Made on a budget of $1 million, “Dr. No” was, as Sean Connery told the BBC, a “poverty-stricken production.” Though it eventually came to be seen as a classic and kicked off cinema’s most enduring franchise, at the time it was a gamble for United Artists. Bond was yet to command the kind of cultural recognition he does today, and the studio kept producers Harry Saltzman and Albert R. Broccoli on a tight leash. But while the project itself may have struggled to match the classiness of its central character, its director certainly didn’t.

In fact, if you ask Connery, it was Terrence Young that was responsible for much of Bond’s seemingly effortless style. The actor’s working-class roots had provided him with all the braun necessary to play England’s greatest spy, but Young’s influence was key in adding the sly sophistication Connery’s Bond would become known for. As the actor told Indiewire:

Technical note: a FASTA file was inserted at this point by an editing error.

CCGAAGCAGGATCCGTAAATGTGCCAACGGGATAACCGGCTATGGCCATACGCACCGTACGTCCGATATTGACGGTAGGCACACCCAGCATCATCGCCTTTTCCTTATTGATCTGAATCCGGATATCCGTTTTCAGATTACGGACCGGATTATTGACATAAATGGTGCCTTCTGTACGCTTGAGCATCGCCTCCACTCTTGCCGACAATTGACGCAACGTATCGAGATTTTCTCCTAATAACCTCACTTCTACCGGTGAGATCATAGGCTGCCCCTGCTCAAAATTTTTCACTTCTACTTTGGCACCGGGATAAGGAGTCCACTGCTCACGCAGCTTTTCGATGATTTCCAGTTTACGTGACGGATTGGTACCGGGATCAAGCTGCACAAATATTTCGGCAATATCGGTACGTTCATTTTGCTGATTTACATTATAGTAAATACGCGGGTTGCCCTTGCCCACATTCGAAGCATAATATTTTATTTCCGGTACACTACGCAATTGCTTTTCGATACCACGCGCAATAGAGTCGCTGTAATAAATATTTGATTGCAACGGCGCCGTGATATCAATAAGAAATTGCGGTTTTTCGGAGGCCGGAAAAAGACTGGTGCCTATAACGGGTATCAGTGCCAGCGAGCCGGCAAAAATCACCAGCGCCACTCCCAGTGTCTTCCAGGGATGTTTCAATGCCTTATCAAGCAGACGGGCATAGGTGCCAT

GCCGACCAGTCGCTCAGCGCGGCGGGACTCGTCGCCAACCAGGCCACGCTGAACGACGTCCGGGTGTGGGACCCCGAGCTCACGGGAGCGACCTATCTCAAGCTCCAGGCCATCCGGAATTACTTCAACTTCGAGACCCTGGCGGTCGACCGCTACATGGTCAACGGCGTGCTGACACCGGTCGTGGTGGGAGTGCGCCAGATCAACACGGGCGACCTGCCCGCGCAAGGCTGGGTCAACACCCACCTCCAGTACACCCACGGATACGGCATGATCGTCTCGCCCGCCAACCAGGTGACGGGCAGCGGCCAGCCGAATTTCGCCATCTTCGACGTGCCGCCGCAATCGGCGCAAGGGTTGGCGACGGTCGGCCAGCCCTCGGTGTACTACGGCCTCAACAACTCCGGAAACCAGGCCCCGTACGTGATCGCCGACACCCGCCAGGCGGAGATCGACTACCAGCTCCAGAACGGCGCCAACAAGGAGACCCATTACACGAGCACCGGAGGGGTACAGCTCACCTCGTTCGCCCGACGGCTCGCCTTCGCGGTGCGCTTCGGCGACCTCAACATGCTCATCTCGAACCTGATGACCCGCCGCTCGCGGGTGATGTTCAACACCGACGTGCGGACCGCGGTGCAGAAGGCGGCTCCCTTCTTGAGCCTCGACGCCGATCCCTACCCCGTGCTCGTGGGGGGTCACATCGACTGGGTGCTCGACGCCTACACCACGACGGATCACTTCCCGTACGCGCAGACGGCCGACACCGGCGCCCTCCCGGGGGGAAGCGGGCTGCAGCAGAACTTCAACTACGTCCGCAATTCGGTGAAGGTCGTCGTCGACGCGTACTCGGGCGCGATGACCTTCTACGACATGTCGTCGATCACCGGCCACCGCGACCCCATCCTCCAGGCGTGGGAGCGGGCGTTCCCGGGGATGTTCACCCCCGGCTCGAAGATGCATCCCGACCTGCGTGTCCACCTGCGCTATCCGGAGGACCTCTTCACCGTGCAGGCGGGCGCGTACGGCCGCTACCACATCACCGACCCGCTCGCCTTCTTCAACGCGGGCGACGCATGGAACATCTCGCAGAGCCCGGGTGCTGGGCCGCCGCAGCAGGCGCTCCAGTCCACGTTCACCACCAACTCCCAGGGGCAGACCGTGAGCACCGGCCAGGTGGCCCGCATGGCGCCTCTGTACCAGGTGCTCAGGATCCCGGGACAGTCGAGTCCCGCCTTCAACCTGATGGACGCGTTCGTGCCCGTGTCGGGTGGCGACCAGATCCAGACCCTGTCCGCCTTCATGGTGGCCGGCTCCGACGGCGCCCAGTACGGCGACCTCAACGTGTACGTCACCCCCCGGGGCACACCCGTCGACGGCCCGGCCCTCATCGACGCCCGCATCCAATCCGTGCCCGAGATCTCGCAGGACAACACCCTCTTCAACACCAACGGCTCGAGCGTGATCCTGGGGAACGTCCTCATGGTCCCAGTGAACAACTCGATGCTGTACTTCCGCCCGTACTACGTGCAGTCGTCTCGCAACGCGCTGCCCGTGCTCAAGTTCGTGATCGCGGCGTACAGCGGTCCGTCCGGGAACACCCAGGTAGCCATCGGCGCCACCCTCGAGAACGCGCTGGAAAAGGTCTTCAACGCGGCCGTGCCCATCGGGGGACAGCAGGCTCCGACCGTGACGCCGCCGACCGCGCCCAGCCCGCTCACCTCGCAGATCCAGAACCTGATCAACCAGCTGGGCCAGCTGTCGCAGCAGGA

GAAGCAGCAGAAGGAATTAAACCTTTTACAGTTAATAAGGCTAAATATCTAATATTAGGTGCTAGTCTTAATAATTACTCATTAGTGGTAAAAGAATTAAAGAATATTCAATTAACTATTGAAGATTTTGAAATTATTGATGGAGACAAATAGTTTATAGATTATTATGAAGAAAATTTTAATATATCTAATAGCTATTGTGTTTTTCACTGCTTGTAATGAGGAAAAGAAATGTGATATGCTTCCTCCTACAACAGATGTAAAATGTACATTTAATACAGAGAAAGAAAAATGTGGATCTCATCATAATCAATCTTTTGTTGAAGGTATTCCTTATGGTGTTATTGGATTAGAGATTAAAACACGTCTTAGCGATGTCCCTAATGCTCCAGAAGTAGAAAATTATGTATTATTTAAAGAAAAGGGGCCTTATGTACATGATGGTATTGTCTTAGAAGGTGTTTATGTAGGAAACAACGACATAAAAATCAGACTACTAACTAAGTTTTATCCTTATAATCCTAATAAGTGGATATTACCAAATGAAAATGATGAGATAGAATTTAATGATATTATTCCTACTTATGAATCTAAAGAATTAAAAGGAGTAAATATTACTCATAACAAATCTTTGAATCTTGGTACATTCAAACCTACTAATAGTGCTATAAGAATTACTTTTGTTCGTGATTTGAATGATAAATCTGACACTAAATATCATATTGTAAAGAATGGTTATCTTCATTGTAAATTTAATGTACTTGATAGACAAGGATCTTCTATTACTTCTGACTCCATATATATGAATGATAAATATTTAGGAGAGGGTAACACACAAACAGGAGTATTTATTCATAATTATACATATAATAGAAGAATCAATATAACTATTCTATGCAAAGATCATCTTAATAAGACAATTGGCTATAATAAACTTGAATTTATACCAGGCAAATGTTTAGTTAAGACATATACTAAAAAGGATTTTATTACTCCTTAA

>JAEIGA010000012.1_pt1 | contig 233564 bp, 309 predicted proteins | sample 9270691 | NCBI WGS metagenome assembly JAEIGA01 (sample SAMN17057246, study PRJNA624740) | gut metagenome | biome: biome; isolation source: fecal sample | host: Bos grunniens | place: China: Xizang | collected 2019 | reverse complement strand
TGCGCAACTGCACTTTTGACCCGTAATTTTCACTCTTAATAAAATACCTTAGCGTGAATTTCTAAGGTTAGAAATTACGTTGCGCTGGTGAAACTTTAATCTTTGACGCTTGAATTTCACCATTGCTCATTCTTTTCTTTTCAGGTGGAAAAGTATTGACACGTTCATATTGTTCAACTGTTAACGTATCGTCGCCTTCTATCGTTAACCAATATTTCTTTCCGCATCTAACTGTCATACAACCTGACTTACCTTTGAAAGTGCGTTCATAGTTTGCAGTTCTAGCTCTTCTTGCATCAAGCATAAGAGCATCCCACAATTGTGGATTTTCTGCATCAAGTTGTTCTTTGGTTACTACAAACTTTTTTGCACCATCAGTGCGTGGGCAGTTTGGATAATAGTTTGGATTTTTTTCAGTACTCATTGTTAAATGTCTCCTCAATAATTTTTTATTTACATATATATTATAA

“Terence’s contributions were enormous because he was always a great bon vivant. He was very much up on the latest shirts and blazers and was very elegant himself — whether he had money or not — and all the clubs and that kind of establishment. And also he understood what looked good — the right cut of suits and all that stuff, which I must say was not that particularly interesting for me. But he got me a rack of clothes and, as they say, could get me to look convincingly dangerous in the act of playing it.”

That wasn’t the first time Connery credited his “Dr. No” director with shaping his portrayal of Bond. In a previous BBC interview, he noted how Ian Fleming was, “very bright, very erudite” but, “a real snob,” and how Young’s humor and sophistication was, “the greatest influence.”